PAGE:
Bearded dragon

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Google Maps location for Mulberry Lane Vet Hospital

Mulberry Lane Vet Hospital
294 Lords Place
Orange
NSW 2800

Phone:
02 6360 3071

Quick Facts:

− Common species kept as pets include the Eastern Bearded Dragon, Central Bearded Dragon and Pygmy Bearded Dragon (remember to check your states laws on keeping protected species).

− Some species can grow up to 50-60cm long (including tail).

− Bearded Dragons can live for around 12-15 years.

 

Housing:

− Suitable enclosures include plastic tubs or clear plastic-fronted cabinets at least 1m long by 0.5m wide (depending on the size of the dragon).

− Dragons can be territorial and adult males will often fight if housed together.

− Boxes or rocks should be provided to hide under and branches to climb and bask on.

− Floor covering can be simply and hygienically provided by using newspaper or recycled paper kitty litter.

− A shallow water bowl should be provided, avoid large or deep bowls as the dragons often prefer less humidity and could drown. Juveniles should be sprayed daily with water in order for them to drink.

− Temperatures should be monitored at both ends of the enclosure using a thermometer, it is best to provide them with a 'cool' end and a 'hot' end. The hot end should be around 35-40C and the cool end around 25-28C. Use a thermostatically controlled ceramic or reflector globe to provide heat, overnight temperatures should not fall below 21C. To prevent this heat mats or weaker ceramic heat lamps may need to be used. Do not use heat rocks as these can cause burns to the Dragon.

− Dragons rely on UVB light to be able to adequately produce Vitamin D3 in their skin which is essential for proper calcium metabolism. Correct lighting can also stimulate natural foraging and feeding behaviours. UVB light can be provided by artificial UV-lights, most UV-lights designed for reptiles need to be placed at a minimum distance from the reptile and their UVB emission lifespan is usually around 3-6 months so need to be replaced at least every 6 months.

− However there is no substitute for natural sunlight! Bearded Dragons should be placed in sunlight for 20-30 minute periods 2-3 times a week. The sunlight should not pass through any glass or plastic as this can filter out the UVB rays. Ensure the Dragon is enclosed with an escape proof and predator proof cage and also that they have access to shade.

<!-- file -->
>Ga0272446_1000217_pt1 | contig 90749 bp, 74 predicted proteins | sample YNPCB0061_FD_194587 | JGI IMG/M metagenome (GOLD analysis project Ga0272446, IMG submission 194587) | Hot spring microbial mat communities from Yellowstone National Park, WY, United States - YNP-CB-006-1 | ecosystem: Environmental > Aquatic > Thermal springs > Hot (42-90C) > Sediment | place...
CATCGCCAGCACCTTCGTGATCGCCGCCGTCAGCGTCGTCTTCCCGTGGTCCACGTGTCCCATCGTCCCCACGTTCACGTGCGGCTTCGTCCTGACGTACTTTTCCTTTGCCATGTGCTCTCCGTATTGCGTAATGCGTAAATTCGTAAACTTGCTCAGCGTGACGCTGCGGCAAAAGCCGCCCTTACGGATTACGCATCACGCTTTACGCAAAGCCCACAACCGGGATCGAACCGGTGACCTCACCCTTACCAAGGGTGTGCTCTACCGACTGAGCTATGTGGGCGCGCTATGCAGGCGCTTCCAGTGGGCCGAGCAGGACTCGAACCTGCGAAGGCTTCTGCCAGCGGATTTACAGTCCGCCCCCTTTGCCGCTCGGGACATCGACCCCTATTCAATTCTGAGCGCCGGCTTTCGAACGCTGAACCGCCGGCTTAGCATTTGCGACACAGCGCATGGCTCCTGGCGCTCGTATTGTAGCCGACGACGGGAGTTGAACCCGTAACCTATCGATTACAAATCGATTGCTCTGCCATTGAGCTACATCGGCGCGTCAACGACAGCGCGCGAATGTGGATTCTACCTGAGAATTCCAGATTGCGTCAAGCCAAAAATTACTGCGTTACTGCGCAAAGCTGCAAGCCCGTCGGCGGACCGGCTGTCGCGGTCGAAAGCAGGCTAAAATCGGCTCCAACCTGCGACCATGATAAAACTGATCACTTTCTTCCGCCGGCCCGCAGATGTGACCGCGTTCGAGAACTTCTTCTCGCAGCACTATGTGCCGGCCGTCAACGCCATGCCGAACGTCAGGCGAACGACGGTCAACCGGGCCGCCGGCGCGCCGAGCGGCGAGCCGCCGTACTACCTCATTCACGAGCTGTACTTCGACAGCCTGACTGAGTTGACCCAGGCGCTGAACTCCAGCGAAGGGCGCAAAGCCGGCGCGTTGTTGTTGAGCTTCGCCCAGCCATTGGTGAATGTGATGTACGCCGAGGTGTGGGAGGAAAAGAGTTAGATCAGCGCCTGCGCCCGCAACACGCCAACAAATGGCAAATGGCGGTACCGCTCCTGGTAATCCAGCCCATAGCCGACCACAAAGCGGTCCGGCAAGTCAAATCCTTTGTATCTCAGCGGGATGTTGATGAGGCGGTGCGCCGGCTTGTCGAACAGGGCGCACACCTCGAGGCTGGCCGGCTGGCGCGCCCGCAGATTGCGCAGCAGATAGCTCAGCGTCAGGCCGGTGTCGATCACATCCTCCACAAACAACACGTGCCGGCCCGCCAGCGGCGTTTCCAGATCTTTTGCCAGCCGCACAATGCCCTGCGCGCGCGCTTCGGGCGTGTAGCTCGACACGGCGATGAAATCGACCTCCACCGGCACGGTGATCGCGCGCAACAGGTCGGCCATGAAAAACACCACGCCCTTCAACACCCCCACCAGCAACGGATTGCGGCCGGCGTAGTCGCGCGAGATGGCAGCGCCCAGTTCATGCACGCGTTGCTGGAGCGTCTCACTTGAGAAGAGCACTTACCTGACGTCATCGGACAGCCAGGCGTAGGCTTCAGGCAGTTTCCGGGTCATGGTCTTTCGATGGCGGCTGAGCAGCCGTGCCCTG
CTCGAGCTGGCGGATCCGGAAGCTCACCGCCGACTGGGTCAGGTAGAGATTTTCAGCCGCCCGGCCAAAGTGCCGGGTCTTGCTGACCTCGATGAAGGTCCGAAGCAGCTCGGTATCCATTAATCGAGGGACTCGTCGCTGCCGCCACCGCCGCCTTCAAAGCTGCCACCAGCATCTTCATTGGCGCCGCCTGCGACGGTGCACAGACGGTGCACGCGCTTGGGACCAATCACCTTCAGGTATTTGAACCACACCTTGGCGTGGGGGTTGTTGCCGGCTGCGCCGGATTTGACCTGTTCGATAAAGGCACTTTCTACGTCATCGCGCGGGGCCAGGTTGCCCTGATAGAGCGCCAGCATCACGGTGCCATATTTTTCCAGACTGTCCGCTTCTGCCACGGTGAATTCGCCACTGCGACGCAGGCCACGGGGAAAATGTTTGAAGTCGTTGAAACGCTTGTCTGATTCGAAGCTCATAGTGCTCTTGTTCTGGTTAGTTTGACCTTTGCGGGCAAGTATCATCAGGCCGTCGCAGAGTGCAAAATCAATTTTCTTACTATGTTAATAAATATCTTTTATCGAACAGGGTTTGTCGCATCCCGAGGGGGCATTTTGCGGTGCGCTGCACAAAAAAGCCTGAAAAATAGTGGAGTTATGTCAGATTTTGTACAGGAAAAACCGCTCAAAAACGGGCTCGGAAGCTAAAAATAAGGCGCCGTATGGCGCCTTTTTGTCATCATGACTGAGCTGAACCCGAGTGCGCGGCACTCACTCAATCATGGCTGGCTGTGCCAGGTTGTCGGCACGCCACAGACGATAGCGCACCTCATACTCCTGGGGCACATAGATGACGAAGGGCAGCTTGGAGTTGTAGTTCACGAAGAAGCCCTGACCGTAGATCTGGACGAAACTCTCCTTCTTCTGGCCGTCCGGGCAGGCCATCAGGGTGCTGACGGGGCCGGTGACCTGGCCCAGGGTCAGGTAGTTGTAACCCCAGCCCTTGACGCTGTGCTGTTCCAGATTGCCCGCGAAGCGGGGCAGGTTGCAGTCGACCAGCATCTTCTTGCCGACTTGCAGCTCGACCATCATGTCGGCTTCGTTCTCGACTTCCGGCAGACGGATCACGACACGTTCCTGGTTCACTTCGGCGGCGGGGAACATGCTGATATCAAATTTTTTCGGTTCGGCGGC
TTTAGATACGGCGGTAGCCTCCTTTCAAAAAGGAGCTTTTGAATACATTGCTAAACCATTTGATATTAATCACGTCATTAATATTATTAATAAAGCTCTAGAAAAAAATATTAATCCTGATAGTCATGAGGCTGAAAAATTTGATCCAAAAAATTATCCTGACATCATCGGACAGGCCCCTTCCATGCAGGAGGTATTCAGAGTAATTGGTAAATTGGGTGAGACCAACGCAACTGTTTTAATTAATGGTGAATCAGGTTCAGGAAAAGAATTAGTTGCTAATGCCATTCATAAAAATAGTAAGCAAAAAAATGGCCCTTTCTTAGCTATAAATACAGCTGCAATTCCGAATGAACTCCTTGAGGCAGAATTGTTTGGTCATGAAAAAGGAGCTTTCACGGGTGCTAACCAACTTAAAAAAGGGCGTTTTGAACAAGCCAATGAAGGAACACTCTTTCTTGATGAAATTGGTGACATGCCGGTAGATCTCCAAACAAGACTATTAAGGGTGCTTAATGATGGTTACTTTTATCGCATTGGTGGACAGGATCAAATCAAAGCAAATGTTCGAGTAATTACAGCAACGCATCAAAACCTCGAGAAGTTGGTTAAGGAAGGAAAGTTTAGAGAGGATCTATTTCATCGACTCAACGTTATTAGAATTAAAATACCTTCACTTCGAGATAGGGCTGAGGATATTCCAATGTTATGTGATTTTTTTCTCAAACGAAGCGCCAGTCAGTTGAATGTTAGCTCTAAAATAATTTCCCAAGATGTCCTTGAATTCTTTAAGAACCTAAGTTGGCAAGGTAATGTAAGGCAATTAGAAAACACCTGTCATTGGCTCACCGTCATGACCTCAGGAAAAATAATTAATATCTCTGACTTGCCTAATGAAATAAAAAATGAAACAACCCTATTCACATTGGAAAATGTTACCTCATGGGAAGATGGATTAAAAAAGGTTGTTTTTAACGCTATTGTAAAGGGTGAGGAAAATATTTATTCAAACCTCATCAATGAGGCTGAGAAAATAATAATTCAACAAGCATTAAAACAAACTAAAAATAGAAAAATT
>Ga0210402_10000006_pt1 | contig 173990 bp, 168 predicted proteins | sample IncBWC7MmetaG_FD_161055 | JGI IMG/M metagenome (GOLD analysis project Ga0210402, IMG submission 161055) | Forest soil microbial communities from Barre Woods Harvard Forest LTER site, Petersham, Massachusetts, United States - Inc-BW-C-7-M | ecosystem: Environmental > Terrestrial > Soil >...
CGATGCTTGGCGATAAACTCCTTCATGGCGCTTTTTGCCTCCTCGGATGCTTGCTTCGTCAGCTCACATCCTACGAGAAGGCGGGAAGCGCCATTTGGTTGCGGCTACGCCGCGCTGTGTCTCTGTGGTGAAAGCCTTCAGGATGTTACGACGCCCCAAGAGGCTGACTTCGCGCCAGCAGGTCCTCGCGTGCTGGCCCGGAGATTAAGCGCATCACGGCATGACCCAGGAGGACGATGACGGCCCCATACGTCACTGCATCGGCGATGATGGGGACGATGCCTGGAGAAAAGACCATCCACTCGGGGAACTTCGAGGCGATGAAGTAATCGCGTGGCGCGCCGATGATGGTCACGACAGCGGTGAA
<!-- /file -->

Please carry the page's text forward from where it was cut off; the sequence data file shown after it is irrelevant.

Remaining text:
Care:

− Cages should be disinfected each week using a bleach and water solution (bleach 1:10 with water) and rinsed well afterwards.

− Dragons are omnivores, gradually becoming more herbivorous as they age, eating >75% vegetable matter. They should be fed a variety of insects including crickets, roaches, moths, beetles etc. The insects should be gut-loaded (fed) and dusted with calcium/vitamin/mineral powder before being offered.

− Greens and vegies can be offered including Asian greens, endive, dandelions, mustard greens, sweet potato, squash, carrots, beans and peas. The occasional fruit such as apple, pear and melons can also be offered.

− Juveniles should be fed 2-3 times daily with small portions no bigger than 1/3 the width of their head and as much as they can eat in 5-10 minutes. Adults can be fed every 2-3 days.

− Overhandling can become stressful though most Dragons can become very used to being handled. Ensure you support the whole body from underneath, particularly the fore and hind limbs and avoid squeezing them.

 

Health Notes:

− It is essential that you quarantine any new Dragon, it is not worth the risk of introducing disease or parasites to your existing Dragons.

− Always have any new Dragon examined by your vet and continue to have your Dragons vet-checked annually, especially if you intend to breed them. Parasite checks and blood screens can be also be performed. It is also a good idea to regularly weigh your Dragons.

− Always wash your hands after handling any reptile and between handling each one.

− Dragons can be transported individually in tied cotton bags, remember to ensure they cannot escape or overheat.

 

Copyright; Mulberry Lane Veterinary Hospital